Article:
BTW, the figures I quoted in the previous posting as regards volume of oil in each transmission was when I drained them; in each case they took as per recommended, about 2 litres to refill which will give you some idea of how low they were.
    By the sounds of the battery going dead in two days, I would be inclined to get the battery tested and also get the car teasted for shorts if the battery tests OK. That definitely isn't right.
    As you suggest, an alternator operating only marginally could compound this problem, but usually this tends to show other symtoms as well, like charge light dimly glowing when headlights and/or other battery powered things are being used.

    Alan S
    If it ain't broke, use a 12" shifter.....that usually does the trick!!

  12. #12
    Fellow Frogger! AxGT's Avatar
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    Alan - think nick was talking about putting mobil 1 in the gearbox.

  13. #13
    Moderator Alan S's Avatar
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    Whoops!!
    As a BX owner, it's commonly looked upon using full synthetic in gearboxes on them (BXs) as a "no no" overseas, which is why it never even occurred to me that he was talking gearbox oil. clown
    Seeing as I'm a one finger typer, I won't go into the reasons. mallet

    Alan S
    If it ain't broke, use a 12" shifter.....that usually does the trick!!

  14. #14
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    Nick,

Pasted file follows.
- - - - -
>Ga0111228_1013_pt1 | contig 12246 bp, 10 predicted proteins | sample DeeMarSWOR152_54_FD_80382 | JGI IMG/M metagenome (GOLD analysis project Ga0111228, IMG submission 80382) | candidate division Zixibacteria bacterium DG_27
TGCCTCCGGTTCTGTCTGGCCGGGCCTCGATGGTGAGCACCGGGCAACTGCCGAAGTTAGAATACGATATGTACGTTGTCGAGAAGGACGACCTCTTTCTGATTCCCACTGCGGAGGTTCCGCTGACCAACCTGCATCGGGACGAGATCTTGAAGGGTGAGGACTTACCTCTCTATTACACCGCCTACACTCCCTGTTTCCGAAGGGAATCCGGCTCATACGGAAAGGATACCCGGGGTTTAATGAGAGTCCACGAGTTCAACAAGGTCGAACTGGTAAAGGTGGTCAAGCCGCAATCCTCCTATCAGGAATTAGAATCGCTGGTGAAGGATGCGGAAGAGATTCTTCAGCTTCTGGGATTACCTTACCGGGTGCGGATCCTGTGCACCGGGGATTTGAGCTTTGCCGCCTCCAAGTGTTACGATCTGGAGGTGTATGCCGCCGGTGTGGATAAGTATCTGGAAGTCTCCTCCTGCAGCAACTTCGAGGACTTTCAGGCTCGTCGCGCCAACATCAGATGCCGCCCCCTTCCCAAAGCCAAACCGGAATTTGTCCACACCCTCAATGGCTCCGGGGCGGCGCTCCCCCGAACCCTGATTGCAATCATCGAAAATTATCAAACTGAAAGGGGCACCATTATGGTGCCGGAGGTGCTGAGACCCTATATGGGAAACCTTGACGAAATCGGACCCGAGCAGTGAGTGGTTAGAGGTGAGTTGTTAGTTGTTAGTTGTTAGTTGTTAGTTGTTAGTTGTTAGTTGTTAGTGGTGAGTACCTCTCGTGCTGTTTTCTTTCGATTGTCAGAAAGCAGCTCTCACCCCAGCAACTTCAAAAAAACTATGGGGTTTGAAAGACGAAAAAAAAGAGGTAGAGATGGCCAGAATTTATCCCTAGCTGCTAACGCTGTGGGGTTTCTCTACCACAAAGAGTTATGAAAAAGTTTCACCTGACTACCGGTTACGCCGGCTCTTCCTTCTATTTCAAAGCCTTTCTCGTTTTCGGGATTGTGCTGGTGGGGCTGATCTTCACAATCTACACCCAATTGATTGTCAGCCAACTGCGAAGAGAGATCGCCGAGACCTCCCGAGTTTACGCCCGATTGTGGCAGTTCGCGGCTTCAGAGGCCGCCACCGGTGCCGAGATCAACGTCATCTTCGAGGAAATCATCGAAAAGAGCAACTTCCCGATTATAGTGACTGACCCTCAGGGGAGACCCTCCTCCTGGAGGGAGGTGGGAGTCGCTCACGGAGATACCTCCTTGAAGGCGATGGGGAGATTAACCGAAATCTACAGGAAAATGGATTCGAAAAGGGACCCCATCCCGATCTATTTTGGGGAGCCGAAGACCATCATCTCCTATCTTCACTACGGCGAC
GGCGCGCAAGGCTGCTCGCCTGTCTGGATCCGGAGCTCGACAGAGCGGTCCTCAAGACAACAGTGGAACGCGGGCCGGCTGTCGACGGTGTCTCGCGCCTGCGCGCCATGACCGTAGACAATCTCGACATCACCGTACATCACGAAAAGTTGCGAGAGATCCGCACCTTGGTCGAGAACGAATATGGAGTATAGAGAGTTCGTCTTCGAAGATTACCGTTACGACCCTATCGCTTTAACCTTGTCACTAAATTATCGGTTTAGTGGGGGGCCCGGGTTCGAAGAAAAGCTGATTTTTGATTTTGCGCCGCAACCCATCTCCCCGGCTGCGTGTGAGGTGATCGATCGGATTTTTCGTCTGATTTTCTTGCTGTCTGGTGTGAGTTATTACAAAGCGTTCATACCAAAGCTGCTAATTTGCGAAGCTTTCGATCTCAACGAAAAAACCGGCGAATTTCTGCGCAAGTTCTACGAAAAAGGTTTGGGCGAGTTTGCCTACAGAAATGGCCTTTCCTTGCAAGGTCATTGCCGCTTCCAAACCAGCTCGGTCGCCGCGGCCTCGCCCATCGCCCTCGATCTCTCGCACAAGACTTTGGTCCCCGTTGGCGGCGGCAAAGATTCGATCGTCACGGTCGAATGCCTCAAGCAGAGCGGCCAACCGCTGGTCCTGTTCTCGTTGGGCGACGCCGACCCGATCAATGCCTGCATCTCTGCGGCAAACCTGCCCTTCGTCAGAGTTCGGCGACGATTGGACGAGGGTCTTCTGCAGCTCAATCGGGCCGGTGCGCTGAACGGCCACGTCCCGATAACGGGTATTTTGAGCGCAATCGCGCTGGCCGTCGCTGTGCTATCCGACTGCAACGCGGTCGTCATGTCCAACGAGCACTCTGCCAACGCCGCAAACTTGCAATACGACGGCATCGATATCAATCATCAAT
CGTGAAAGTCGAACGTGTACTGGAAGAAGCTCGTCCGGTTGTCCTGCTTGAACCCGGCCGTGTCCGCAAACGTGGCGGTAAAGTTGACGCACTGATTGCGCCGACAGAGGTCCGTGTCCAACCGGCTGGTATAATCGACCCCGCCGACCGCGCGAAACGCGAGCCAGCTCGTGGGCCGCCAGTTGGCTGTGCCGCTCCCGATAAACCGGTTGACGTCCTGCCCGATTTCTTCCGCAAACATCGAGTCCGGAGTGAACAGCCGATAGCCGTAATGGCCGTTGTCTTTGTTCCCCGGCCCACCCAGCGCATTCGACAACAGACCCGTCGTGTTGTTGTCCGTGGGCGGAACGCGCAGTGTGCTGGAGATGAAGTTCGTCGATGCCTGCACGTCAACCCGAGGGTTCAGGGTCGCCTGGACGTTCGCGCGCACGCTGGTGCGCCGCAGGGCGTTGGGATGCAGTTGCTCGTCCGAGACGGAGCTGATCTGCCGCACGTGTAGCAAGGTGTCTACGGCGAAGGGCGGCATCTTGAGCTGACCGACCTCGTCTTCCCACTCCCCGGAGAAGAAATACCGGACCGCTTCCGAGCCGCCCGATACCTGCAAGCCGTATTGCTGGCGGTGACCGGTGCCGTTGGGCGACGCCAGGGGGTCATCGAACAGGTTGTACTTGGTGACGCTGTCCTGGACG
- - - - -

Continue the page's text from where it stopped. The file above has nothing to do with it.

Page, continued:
Definitely put atleast Mobil Semi-Synthetic Oil in your gearbox and engine. The gearshift will be a little better and the engine will feel like it's been balanced (this really blows my mind, but this is what it felt like in both my 504 and my Dad's 203).

    Dave

  15. #15
    nJm
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    So Dave, Mobile Semi-Synthetic in both?

    It'll need an oil change in 2500kms (I'm going to do it every 5000kms), so I'll try it when the time comes.

    Cheers,
    Nick
    Nick
    1983 Peugeot 505 GR


    "All of its cars from the 1.1 litre 205 through the ugly duckling 309 to the 2.2 litre 505 GTi had a rightness and a righteousness about them that turned every humdrum drive into a journey. Someone, I once wrote, in the bowels of Peugeot understands handling and how a chassis should feel." - Jeremy Clarkson

  16. #16
    1000+ Posts Pug_405_Mi16's Avatar
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    5,000 ? I didnt think it needed to be done that often ?

    I thought 10,000 was the norm ?

    5 seems a little over the top to me ??

    Ben
    1989 Peugeot 405 Mi16
    1990 Peugeot 505 GTD Turbo Wagon
    2000 Peugeot 306 XSI
    1973 Peugeot 504 GL





  17. #17
    nJm
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    hmm, well it is 20 years old, it didn't come with a service history, but the guy who owned it seemed to take care of it.

    I just figure that its old, so I'll look after it well. Even if it sounds excessive blush